Rafael Behr nails it when he says we live in an ‘outrage economy’:
Rage is contagious. It spreads from one sweaty digital crevice to the next, like a fungal infection. It itches like one too. When sitting at the keyboard, it is difficult to perceive wrongness without wanting to scratch it with a caustic retort. But that provides no sustained relief. One side’s scratch is the other side’s itch.
I’m just back from watching Star Wars: The Last Jedi. It’s an incredible film with plenty of social commentary. The Rebel Alliance is outraged at what the First Order is doing, just as we’re outraged with the order of our society, created by elites.
An outrage economy is lucrative only in an outraged society. Once stoked, the anger becomes self-sustaining, addictive. There is a physiological gratification in rage – a primitive adrenal response that overrides more sophisticated emotions. It can be perversely comforting. Politicised anger feels virtuous. It is the kick of moral purpose, but conveniently stripped of any obligation to consider nuance or alternative perspectives. Hatred of a proposition, or a party, removes interest in understanding why others like it. Self-righteous anger is an excuse not to even try to persuade. St Augustine’s invitation to “love the sinner, hate the sin” does not have much purchase on Twitter.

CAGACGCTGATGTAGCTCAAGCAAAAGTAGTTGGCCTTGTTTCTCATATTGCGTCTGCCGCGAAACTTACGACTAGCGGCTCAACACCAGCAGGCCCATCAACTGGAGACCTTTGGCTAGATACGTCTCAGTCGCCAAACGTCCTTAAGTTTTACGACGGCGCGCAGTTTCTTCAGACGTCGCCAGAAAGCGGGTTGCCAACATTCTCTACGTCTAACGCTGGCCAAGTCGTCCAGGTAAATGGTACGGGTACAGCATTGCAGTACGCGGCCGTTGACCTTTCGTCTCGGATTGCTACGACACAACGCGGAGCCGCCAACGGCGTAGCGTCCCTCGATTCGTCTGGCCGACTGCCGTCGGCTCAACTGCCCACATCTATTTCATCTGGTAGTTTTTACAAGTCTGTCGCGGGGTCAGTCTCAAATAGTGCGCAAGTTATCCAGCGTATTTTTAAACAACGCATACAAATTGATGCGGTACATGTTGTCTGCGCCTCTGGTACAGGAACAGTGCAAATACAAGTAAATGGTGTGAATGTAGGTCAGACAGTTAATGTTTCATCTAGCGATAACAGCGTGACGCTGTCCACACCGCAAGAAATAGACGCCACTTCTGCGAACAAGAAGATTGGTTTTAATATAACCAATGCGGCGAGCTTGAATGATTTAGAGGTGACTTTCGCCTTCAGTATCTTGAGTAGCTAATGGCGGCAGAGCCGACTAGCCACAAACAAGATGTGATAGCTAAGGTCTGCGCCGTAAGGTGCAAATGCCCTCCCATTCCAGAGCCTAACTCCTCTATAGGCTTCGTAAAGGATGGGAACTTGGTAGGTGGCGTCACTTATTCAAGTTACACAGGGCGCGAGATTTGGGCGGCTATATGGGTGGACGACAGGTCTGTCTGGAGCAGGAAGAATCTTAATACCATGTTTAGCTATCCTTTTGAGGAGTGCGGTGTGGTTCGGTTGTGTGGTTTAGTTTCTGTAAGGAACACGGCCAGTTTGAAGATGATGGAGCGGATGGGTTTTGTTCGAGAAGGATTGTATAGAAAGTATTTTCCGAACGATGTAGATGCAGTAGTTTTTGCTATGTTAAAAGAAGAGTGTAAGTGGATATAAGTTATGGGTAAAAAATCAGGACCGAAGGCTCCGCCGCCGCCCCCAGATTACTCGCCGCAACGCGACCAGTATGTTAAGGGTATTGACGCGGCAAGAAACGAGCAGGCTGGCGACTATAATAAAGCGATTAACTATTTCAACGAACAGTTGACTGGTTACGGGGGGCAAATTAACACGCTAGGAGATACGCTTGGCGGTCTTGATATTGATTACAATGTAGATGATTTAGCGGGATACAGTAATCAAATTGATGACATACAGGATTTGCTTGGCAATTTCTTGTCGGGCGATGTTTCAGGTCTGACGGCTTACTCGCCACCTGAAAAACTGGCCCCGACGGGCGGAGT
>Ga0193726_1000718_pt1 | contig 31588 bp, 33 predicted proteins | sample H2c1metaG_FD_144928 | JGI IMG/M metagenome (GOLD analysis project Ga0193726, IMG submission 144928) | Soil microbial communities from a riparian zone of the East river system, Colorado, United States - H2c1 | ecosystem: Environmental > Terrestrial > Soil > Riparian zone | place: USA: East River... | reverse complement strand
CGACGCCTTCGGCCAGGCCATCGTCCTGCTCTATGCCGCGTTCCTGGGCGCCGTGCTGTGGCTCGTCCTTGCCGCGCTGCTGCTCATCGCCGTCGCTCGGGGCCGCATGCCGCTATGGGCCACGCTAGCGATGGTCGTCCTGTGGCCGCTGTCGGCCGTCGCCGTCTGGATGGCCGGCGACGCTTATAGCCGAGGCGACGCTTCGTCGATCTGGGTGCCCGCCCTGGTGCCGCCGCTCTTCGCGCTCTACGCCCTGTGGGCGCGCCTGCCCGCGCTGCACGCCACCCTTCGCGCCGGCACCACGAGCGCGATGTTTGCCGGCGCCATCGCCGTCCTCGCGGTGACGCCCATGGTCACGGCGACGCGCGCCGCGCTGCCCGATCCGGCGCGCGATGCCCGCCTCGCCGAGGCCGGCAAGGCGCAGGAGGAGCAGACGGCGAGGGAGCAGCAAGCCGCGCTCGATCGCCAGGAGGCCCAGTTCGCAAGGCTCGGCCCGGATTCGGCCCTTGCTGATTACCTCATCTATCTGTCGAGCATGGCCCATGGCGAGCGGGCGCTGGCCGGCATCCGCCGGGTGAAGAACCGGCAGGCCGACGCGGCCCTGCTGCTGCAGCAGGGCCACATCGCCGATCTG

Perhaps we need to ‘use the force’ and come into a bit more balance, both individually and as a society. After all, more outrage just feeds the whole edifice from which the bad guys prosper.
Source: The Guardian
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